It’s tricky to rebrand an existing company because its fundamental values and existing culture must be carried through and not lost along the way.
The reasons for changing a tried and tested brand are manifold. It can merely be to freshen up an outdated look and feel, or it can be because the business is experiencing a change in direction. Helesha Moodley, Marketing Lead at Ovations, says: “Companies decide to rebrand for various reasons as they grow and evolve through the years.”
Driving forces for a brand refurbishment include:
- Expanding to new locations, where a brand refresh is needed in order to play in certain markets;
- Market repositioning, where a brand identity change is needed in order to connect with the right target markets; and
- A change in philosophy, which calls for a total rejuvenation of a brand through the evolution of the company’s mission, vision and values.
This is all well and good, but when does a business know that it’s time to evaluate its brand?
Moodley says: “Creating a solid brand identity should be a priority for any start-up business, although changes to the brand down the line can render that initial brand strategy obsolete. However, change is inevitable and when it occurs, a rebrand conversation becomes necessary.”
A rebrand basically entails rebuilding your business’s identity, she explains. “People often confuse this with a simple logo or slogan change, but it is so much more than that. All of the tangible elements that are used for brand communications need to be reviewed and potentially redesigned when considering a rebrand. This includes your logo, colour palettes, Web site design, value proposition and guidelines. It’s particularly tricky to rebrand an existing company, as opposed to creating a brand from scratch, because the fundamental values and existing culture of the company need to be carried through and not lost along the way.”
A rebrand has to be managed and driven by the organisation’s marketing and communications department as this is where all messaging and brand communication elements originate.
“A rebrand requires executive involvement at every step of the process in order to be successful,” says Moodley. “This is because the brand image is repositioned, which can impact on other areas within the business.”
Any rebranding process should be done over a period of time, with elements being gradually introduced as internal testers to the company employees. This allows for the company to adjust to the revamped identity. As the process continues, feedback around the new brand should be encouraged and noted, until consensus is reached about the new look and feel.
Moodley’s best piece of advice for companies wanting to launch a new look and feel is to devise a rebranding strategy from the outset. “You will first need to identify whether your brand needs a partial or total rebrand, and provide the reasons as to why a rebrand is necessary. If you are bored of seeing your current logo, you should probably rethink your decision to rebrand. If you are considering a rebrand because your company’s value proposition is no longer reflected by your brand, then a rebrand might be a good decision.”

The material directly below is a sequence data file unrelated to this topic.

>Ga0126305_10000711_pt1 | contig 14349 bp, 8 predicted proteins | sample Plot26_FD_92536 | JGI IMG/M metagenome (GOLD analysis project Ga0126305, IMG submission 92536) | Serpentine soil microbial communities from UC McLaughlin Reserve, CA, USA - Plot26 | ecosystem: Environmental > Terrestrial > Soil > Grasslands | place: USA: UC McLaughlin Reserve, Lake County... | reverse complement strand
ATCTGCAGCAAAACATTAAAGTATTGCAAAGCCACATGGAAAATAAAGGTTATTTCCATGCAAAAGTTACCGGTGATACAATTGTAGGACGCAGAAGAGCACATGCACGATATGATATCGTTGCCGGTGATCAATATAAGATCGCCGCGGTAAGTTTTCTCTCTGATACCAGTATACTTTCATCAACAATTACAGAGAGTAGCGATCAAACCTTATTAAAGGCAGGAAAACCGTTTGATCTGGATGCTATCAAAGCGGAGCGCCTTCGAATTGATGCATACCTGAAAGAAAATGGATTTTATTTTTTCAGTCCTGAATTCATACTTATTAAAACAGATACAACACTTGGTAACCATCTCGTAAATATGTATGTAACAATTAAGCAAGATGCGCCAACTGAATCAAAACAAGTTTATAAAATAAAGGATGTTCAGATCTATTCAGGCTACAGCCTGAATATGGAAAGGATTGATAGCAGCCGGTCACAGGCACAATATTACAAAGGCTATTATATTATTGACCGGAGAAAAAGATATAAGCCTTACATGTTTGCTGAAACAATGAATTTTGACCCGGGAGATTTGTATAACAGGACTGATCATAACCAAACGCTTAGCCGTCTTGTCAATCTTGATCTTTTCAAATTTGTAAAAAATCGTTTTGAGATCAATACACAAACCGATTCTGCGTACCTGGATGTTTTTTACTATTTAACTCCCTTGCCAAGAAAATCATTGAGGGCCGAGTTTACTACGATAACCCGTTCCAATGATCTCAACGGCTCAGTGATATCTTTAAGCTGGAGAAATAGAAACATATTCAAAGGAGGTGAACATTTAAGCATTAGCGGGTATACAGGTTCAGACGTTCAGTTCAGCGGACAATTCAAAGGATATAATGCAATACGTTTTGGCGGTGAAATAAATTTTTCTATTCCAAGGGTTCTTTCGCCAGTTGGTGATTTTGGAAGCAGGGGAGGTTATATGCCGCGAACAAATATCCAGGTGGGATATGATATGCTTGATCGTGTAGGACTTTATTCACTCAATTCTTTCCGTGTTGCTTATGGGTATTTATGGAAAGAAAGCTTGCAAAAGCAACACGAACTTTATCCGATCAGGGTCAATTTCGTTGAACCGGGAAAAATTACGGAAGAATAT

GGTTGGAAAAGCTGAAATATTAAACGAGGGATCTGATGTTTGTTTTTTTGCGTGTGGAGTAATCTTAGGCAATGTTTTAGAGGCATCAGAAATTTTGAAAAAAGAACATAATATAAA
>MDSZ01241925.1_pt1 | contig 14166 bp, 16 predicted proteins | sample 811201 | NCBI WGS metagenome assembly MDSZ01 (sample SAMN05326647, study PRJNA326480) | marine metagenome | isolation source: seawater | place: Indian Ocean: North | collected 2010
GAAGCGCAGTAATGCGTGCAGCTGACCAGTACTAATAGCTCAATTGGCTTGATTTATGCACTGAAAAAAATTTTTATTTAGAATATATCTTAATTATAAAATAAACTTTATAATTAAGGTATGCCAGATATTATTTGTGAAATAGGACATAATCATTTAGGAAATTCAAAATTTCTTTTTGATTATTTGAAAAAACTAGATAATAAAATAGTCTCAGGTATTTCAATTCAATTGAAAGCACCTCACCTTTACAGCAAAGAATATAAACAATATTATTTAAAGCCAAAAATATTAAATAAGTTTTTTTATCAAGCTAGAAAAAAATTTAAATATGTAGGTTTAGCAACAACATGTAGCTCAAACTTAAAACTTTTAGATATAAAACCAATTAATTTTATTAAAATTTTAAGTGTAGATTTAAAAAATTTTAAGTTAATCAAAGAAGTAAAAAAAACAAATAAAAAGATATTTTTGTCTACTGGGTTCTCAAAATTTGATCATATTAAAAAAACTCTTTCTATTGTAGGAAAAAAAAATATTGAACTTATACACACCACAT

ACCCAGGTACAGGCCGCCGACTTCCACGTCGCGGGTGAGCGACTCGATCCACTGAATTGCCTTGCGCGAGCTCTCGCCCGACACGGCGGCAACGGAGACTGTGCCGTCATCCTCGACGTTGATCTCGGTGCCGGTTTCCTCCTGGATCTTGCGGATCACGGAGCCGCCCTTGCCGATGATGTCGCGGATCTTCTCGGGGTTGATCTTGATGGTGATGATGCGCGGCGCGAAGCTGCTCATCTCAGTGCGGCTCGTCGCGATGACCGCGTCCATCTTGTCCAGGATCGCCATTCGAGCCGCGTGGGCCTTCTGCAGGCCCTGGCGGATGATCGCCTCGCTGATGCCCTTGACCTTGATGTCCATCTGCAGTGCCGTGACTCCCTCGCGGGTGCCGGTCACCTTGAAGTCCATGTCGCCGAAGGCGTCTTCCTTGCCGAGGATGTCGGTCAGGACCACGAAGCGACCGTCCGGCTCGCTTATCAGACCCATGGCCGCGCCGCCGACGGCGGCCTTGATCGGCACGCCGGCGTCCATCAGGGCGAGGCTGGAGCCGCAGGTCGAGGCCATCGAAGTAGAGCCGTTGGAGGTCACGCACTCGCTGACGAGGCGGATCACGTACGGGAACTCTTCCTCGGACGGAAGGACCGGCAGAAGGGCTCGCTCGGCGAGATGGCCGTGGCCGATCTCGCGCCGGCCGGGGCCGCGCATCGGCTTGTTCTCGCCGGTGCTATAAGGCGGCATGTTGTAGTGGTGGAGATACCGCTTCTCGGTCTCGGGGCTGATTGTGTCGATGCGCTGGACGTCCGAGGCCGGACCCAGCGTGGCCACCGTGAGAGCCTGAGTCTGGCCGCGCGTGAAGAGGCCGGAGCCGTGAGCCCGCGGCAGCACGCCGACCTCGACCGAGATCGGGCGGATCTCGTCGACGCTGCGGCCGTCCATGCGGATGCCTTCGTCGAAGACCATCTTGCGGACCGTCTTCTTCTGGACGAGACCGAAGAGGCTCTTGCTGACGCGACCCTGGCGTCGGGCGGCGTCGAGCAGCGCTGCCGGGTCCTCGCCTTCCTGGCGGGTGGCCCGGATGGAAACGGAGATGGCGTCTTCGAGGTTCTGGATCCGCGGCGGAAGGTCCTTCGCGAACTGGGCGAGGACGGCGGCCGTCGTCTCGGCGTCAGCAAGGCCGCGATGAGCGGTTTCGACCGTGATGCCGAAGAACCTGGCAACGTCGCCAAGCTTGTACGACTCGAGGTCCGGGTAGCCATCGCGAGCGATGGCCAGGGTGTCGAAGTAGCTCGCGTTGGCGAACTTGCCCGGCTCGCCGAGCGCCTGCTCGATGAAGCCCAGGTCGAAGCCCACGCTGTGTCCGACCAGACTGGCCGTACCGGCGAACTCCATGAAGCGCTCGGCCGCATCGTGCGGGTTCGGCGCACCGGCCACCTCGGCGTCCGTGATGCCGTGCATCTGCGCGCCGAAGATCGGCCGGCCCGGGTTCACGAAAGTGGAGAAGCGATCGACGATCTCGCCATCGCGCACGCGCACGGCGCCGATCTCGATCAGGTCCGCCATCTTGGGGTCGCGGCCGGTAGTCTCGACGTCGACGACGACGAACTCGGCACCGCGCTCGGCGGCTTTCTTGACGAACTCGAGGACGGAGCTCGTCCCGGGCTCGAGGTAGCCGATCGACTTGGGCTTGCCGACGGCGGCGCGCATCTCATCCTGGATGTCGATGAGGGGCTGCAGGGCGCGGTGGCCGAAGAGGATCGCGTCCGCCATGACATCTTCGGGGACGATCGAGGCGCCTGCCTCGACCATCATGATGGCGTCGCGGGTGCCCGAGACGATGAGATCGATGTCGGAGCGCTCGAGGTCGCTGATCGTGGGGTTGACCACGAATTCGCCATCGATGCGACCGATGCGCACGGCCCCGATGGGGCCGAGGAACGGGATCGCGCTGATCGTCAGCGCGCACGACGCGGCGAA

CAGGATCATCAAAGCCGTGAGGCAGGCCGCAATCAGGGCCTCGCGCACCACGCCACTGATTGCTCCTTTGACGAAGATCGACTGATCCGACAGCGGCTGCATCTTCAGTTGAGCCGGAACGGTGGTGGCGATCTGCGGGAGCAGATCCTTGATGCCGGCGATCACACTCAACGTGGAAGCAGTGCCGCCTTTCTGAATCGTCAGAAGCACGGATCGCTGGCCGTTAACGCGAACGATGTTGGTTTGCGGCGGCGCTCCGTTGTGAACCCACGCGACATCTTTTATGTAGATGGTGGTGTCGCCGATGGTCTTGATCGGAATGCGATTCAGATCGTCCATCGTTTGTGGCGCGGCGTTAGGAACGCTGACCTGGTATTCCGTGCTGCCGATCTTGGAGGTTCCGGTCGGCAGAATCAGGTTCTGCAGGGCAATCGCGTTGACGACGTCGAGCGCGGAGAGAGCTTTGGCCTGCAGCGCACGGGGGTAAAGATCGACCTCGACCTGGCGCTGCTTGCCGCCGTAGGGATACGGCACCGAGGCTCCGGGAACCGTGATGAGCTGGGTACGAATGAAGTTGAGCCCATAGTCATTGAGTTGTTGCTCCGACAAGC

She also advises companies embarking on a brand refresh to establish a new focus around the target market they’re hoping to attract with the rebrand, and that they ensure that all newly designed brand communications are focused and linked to the company’s value propositions and target markets.
Moodley highlights challenges faced by businesses around branding. “Creating a brand from scratch is generally a tough task to get right; more so for the average SME. The transition from visuals alone to understanding that your brand is everything, ie the tone, ethos and values of who you are, demands time and careful consideration.”
Some factors are beyond the business’s control, such as consumer change and new branding trends that need to be considered. “The focus needs to be on creating a brand that builds relationships and presents an exceptional chance for you to visually and beautifully tell your company story. This story will continue to improve and change, so if you really think about it, the change becomes an opportunity.”
Steps to a rebrand
“You’re only ready to start rebranding your business once you’ve established the actual market and audience that you want to connect with. It’s important to ensure that your new look and feel will reach the right customers. Clearly defining your value proposition from the outset is also important, so that you get the messaging right,” advises Moodley.
“Something to be cognisant of is to stay simple. Focus on the message that you are trying to convey, rather than trying to achieve the impossible. Make sure that what you are creating or changing is adaptable and looks to the long term. Identify what kind of impact you are trying to make and simplify your brand so that it speaks directly to that.”
The key thing to remember is that less is more. “The lessons learnt from your rebranding journey will flow over to all future brand communication to be created and conveyed to clients. If you don’t get this right, you will not connect with the right people in the right manner,” she concludes.